Judging by the ship’s north/northwest direction and position, investigators believe that the Conestoga was seeking shelter from the bad weather by heading towards a cove on Southeast Farallon Island, about three miles from the site of the wreck. “This would have been a desperate act, as the approach is difficult and the area was the setting for five shipwrecks between 1858 and 1907,” Delgado and Schwemmer wrote. “However, as Conestoga was in trouble and filling with water, it seemingly was the only choice to make.”
The dives revealed no human remains, and there will be no plans to resurface the Conestoga. Like other shipwrecks, the tugboat is protected by a law that prohibits “unauthorized disturbance” of sunken military craft owned by the U.S. government. “This is a military gravesite, and we want to have it protected,” said Schwemmer.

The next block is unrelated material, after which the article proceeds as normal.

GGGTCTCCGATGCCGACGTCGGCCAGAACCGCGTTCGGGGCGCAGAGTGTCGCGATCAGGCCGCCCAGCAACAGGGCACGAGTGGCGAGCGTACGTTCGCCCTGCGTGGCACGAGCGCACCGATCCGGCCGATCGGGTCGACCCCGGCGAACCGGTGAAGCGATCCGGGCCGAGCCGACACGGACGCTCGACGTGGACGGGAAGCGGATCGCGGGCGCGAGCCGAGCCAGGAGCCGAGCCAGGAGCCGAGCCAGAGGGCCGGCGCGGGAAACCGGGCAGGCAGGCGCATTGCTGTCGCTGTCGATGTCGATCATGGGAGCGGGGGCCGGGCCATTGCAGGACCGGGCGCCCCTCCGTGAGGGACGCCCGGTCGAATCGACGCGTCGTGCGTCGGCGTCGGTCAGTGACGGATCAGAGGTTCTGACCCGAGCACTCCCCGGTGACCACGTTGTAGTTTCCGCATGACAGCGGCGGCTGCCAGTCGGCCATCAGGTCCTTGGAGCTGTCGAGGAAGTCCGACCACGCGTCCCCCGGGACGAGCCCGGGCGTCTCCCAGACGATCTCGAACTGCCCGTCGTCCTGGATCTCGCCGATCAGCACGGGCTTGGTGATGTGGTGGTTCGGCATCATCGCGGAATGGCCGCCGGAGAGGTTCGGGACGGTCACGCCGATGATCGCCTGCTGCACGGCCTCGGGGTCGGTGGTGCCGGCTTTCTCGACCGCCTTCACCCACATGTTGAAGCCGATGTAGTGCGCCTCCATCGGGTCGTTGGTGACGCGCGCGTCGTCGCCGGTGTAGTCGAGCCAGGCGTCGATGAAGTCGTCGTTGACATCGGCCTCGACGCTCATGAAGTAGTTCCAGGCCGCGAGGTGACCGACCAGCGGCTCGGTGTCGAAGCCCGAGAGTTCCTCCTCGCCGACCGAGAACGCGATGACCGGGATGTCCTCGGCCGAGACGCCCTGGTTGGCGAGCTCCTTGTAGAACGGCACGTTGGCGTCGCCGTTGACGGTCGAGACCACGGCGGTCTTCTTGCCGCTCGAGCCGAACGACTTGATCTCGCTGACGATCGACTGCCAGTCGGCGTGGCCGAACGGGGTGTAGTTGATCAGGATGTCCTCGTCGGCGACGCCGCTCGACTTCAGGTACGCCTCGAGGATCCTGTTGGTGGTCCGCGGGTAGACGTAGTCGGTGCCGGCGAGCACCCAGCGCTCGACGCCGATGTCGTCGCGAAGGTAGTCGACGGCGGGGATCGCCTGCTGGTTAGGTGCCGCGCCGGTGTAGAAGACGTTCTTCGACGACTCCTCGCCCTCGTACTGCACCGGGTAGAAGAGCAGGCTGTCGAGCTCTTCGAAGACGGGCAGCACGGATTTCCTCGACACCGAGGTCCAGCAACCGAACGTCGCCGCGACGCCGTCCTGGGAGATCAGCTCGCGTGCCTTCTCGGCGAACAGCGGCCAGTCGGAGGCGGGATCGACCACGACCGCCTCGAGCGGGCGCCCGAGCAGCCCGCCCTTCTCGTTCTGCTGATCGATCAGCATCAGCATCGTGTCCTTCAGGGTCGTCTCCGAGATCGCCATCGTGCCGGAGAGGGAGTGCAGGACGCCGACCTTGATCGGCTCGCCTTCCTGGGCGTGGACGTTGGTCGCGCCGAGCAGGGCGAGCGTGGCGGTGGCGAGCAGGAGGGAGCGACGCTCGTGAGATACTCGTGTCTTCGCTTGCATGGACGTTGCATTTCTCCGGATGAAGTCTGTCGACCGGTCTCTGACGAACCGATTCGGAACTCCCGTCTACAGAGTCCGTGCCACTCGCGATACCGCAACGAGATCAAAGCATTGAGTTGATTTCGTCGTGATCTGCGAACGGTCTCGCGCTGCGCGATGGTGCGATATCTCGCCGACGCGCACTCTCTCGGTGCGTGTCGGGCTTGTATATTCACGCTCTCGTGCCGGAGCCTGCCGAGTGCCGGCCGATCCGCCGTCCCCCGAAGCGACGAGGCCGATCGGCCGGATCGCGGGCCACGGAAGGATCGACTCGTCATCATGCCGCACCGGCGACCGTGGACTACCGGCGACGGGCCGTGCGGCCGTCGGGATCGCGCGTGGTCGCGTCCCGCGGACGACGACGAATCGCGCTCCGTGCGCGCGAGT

Grandstaff only just wishes that her father, who died in 2007, had been alive to receive the news. Though he never knew his own father, Grandstaff's father joined the Navy as well to follow in Johnson’s footsteps, ultimately becoming a World War II veteran who served for more than 20 years. “Now my dad can rest in peace. Now I can rest in peace, knowing that I really did have a grandfather,” she said. “A book has been closed now.”